I’m delighted to welcome Joel Willans to the blog today – he’s a long time friend of the blog and a writer I’ve admired for a while now. His collection, ‘Spellbound-Stories-of-womens-magic-over-men1Spellbound: Stories of Women’s Magic Over Men‘ is out now and I’m very much looking forward to reading it. And its cover’s pretty bloody wonderful, don’t you think?

So, here’s Joel talking about living in Finland and how it’s affected his writing. I’ve also got two copies to give away – simply pop a comment below and I’ll draw the names in a week’s time. Over to Joel…

Northern Exposure: Why Finland is a fiction wonderland

Ask most people outside of Scandinavia what they know about Finland and you’ll get one answer. It’s damn cold. It might not be much, but at least it’s true. There aren’t many places on earth where your eyelashes freeze together and your beard turns into crunchy icicle moss after just five mercury-bashing minutes outside.

Still, despite this chill factor, it’s the place I’ve called home for the last eight or so years, and it’s the place that’s helped me to write my first short story collection, Spellbound: Stories of women’s magic over men. I’m not saying every budding novelist or short story writer should jet over to the Land of a Thousand Lakes (187 thousand to be exact) but it worked for me. Here’s why.

 

The winter

You think winters are long where you are? Try living on the top of the world, where the Winter's Teethearth spins at a tilt. The darkness just goes on and on and on. In Helsinki, during the Winter Solstice, the sun rises around 9.30 and calls it a day by about 3pm. For the vast majority of professions this sucks. Going to work in the dark, then getting home in the dark makes you feel like one of the undead.

For writers, however, it’s fantastic. No distractions, no desire to leave the cosy confines of your writing den, no mates tempting you with the offer of lunchtime beers. Rather than wince at the glare from your computer screen, you bask in its rich, chemically induced light and semblance of warmth, and thank it for giving you an excuse to stay indoors.

 

The way of life 

 

In many ways the Finns are a magical people, and it’s easy to see why they were the inspiration for Tolkien’s elves (my wife even has the pointed ears). For a start, it’s only in the last one hundred and fifty years or so they’ve properly moved out of the forest, and they still seem totally at home chillin’ in the wilderness. This independence has produced the characteristic they’re most proud. Called Sisu, it loosely translates as strength of will or acting rationally in the face of adversity. It’s a bit like having a stiff upper lip in minus twenty-five. Imagine waking up to find your car buried in snow, every single day, and digging it out without so much as a “bloody hell”.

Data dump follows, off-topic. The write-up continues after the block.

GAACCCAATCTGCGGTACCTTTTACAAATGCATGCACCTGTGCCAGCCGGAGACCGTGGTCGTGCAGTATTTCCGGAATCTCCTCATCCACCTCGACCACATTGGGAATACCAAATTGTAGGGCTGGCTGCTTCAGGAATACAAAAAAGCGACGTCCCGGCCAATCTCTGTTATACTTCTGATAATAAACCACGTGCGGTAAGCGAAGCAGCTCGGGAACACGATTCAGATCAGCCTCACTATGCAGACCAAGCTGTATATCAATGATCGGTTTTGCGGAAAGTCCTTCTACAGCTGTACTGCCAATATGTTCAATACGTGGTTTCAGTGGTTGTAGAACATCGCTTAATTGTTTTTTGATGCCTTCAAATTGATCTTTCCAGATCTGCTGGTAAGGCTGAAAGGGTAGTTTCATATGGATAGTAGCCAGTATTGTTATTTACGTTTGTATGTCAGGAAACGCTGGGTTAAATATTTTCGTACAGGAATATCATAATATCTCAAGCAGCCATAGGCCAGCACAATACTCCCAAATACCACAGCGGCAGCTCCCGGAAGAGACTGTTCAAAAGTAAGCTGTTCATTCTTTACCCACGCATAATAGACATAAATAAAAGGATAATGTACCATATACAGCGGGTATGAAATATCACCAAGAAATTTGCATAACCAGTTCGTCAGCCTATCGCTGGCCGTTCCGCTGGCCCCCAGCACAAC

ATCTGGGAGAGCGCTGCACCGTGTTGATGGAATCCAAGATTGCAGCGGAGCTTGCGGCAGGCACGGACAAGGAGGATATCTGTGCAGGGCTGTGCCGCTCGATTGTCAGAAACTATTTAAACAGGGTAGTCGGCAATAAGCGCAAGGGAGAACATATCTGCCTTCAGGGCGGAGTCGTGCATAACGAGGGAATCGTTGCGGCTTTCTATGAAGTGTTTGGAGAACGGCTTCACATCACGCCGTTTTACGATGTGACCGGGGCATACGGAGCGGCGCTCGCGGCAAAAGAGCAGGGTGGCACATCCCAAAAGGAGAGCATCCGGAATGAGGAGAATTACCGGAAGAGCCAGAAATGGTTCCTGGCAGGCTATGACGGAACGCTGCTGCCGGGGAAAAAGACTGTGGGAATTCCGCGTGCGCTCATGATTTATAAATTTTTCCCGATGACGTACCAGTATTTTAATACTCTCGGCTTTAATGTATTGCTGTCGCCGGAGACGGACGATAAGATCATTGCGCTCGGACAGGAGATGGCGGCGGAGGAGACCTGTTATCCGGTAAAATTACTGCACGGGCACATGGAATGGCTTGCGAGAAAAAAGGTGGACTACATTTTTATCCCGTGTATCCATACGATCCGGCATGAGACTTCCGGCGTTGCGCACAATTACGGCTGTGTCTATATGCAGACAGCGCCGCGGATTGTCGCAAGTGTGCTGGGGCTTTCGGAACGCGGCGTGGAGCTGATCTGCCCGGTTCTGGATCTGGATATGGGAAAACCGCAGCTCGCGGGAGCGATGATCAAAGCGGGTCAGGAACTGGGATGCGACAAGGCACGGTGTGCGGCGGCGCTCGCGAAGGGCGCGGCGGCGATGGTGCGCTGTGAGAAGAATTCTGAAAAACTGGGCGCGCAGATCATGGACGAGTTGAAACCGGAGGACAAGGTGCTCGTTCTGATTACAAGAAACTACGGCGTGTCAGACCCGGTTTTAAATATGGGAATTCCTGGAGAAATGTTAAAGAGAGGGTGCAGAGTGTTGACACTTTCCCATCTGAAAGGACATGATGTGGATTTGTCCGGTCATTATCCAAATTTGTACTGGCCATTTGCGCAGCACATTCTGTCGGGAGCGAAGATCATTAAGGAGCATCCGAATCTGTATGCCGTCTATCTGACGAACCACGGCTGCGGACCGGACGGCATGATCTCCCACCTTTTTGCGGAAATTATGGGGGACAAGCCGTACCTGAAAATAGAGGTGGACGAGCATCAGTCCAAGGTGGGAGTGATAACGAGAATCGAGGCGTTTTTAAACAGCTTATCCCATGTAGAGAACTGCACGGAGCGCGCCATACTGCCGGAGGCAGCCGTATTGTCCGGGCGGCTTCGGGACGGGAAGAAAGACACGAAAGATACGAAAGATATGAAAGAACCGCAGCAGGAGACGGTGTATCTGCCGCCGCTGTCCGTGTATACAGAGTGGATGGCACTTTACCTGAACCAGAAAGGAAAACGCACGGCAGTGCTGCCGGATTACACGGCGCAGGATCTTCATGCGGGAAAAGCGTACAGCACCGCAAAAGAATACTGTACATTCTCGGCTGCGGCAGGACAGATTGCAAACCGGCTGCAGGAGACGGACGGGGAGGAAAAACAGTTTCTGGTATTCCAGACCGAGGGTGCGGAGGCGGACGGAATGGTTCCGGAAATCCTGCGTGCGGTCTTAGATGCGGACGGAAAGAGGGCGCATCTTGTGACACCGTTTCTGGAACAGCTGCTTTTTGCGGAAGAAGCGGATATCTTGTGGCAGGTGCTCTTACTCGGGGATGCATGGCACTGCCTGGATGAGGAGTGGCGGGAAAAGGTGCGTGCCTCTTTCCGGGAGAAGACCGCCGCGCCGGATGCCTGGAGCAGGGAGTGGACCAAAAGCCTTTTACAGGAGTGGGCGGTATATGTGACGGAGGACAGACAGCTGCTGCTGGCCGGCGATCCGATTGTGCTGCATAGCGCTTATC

While admirable, it’s not the Finns’ sisu that has most benefited me as a writer, except perhaps in the early days when my stories were still read despite being breathtakingly bad. It’s their incredible honesty. When you read a story to a Finn and they think it’s rubbish, they tell you. It’s impossible for them to do otherwise. It’s probably this characteristic that makes Finland consistently top Transparency International’s list of the least corrupt countries and Finns such fantastic critics.

 

The wilderness

I’m Suffolk born and bred. For anyone who’s been to East Anglia it’s easy to see why wildernesswe’re known as tractor boys and carrot crunchers. I’m happy to admit I’ve driven a farm vehicle and eaten root vegetables, quite possibly at the same time. If you read Spellbound, you’ll see my countryside upbringing runs as clearly through its pages as newly ploughed furrow. Turns out, though, I’m not so rustic as I thought.

In Suffolk there are one hundred and ninety two people living in every square kilometer. In Finland there are sixteen. While Suffolk is like a beautiful well-kept garden, Finland, the least densely populated country in the EU, is bear-might-eat-you wilderness. What this means for writers is that you don’t have to go to a craggy fisherman’s cottage in Cornwall or a converted windmill in Cork for some solitude. You just go for a walk.

The women

To write a short story collection about women’s magic over men, you need to like women, and I’m one of their biggest fans. Putting aside the obvious animal instincts, Womenwhich leave us men so easily enchanted, I really enjoy women’s ways of thinking. In fact, I’m strongly of the opinion the world would be far less screwed up if women were at the helm. Most of the female characters in Spellbound epitomise this philosophy. Simply put, they don’t take any shit.

Many of these female characters are Finnish, and it’s no coincidence they fit so comfortably into these roles. Finland was the second country in the world to give women the vote. It was the first country in the world to simultaneously have a female president and prime minister. And it was the first place I ever saw a women kill a fish with her bare hands. Finnish women are beautifully hardcore and one in particular has been the best critic, muse, editor and fish slaughterer any man could ask for.

Is the end result of all this darkness, honesty, solitude and female company any good? I hope so, but the only way I can truly tell is if you read my book and let me know. Signed, thermally wrapped, copies from the far north can be found right here.

Image credits: Gravem + Petteri Sulonen

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Don’t forget to leave a comment if you’d like to win in with a chance of winning yourselves a copy.